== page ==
For the reasons set forth above, the Court will deny Southern Steel’s motion for reconsideration. An order will be issued.
 Adv. Pro. No. 12-51211, D.I. 51.
 Fed. R. Civ. P. 56(a) (made applicable by Fed. R. Bankr. P. 9023).
 Celotex Corp. v. Catrett, 477 U.S. 317, 322 (1986) .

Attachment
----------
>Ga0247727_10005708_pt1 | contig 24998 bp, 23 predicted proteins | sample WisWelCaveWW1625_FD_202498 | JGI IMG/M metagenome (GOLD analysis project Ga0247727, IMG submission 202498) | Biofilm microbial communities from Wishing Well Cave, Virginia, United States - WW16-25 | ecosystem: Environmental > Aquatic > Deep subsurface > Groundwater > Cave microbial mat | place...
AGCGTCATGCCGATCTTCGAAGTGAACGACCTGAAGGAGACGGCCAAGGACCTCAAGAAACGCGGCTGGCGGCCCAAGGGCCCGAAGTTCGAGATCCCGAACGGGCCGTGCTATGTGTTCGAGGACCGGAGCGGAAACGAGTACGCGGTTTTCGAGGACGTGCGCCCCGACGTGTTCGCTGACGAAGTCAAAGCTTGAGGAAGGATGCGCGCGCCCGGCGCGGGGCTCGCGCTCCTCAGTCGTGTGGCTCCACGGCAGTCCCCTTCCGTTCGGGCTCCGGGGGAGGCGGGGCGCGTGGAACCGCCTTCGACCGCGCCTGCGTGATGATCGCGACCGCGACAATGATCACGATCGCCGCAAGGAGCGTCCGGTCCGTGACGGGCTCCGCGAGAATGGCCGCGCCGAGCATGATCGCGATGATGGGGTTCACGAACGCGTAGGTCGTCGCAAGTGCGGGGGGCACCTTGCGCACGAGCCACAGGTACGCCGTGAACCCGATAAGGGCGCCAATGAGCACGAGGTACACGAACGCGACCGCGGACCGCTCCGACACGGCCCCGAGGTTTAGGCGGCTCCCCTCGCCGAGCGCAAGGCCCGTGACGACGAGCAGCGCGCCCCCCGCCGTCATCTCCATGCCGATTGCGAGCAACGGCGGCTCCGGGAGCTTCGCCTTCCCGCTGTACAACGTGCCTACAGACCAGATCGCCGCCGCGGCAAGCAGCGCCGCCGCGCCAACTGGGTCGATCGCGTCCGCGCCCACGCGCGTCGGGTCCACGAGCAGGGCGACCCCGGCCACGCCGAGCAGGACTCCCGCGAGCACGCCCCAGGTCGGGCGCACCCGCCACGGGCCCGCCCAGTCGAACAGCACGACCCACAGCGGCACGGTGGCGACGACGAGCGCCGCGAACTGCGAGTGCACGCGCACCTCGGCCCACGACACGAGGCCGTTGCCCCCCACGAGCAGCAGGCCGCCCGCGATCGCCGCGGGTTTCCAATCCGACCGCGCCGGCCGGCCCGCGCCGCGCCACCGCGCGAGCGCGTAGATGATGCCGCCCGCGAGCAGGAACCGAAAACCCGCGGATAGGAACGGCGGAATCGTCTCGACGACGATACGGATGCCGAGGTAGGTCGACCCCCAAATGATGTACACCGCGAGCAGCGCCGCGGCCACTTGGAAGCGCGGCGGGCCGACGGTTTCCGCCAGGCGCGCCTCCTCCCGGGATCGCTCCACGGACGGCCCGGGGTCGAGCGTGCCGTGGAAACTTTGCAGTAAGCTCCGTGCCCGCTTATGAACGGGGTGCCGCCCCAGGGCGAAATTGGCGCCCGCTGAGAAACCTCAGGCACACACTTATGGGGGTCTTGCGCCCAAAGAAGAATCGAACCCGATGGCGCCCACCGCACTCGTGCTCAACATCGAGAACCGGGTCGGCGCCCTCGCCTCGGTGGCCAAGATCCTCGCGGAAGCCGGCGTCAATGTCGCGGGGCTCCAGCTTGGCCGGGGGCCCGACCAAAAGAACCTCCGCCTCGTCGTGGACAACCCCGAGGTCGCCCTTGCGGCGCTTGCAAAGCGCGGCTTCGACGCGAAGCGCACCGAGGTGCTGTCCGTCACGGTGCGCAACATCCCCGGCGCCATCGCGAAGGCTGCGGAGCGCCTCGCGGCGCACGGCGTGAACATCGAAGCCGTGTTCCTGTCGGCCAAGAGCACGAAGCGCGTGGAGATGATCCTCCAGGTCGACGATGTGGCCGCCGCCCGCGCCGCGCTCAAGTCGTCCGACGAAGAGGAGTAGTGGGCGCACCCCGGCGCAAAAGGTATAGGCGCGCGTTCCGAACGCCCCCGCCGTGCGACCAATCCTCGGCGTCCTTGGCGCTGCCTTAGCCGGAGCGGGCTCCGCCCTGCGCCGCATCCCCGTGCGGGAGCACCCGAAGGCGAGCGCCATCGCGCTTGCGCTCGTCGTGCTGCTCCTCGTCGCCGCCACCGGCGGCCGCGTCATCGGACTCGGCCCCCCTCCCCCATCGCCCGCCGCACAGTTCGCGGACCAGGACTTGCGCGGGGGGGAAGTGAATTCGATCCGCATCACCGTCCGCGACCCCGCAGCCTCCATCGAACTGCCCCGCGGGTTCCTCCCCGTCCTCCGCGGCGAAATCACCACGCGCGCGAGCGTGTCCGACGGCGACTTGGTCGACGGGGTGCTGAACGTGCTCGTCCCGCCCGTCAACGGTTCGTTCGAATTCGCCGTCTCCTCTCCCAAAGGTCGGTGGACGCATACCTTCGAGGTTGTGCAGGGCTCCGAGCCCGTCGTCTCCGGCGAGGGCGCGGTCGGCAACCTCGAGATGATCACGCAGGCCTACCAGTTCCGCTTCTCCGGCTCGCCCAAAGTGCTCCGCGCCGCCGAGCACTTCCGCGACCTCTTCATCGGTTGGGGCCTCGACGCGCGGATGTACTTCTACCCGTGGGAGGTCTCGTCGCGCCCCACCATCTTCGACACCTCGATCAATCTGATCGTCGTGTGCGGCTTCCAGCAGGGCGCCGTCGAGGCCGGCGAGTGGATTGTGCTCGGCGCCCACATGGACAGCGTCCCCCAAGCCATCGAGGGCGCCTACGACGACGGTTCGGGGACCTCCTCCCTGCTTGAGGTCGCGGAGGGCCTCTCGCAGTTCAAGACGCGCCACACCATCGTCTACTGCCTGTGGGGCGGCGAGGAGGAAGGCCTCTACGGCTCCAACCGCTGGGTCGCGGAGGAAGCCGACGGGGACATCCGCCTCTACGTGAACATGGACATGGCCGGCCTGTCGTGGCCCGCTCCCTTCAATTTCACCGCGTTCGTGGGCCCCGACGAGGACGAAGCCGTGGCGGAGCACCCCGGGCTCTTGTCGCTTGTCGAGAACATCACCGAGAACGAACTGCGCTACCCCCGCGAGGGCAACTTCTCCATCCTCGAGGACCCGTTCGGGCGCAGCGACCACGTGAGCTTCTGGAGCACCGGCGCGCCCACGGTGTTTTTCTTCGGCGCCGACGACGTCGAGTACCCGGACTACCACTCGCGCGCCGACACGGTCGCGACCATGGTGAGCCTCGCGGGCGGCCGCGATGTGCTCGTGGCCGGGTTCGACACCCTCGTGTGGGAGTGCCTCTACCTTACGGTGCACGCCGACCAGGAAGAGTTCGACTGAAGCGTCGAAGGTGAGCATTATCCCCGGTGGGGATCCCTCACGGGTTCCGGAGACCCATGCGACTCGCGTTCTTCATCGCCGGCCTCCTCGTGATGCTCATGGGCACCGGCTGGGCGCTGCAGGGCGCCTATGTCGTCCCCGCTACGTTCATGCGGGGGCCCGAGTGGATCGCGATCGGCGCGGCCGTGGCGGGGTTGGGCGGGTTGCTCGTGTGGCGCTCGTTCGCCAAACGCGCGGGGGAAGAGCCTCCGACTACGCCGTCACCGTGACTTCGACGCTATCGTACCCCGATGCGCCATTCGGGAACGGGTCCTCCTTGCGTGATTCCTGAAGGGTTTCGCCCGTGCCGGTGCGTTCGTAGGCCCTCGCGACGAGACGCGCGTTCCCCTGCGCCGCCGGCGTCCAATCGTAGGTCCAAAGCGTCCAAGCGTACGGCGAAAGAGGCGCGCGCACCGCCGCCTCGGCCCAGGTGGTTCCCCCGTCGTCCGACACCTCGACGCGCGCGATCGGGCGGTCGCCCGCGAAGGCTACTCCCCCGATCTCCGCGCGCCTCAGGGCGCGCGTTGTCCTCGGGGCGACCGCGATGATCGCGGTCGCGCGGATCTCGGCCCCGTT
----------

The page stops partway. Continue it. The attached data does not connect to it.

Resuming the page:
Trustee has moved to strike Defendant’s motion for reconsideration on the basis that Defendant’s motion was untimely. [D.I. 53]. Notwithstanding the provisions of Federal Rule of Civil Procedure 59(e) that provide a “motion to alter or amend a judgment must be filed no later than 28 days after the entry of the judgment,” Bankruptcy Rule 9023 provides that a motion “to alter or amend a judgment shall be filed. . . no later than 14 days after entry of judgment.” In this case, Defendant filed its motion for reconsideration 27 days after entry of the Opinion and Order. The time period in Rule 9023, however, does not apply to a motion to reconsider denial of a summary judgment motion. See, e.g., Scott v. Tully, No. 3:CV-02-805, 2005 WL 1244972 (M.D. Pa. May 3, 2005) (“Rule 59(e) does not apply to motions for reconsideration of interlocutory orders from which no immediate appeal may be taken . . . including summary judgment denials.”); and Nieves-Luciano v. Hernandez-Torres, 397 F. 3d 1, 4 (1st Cir. 2005) (same).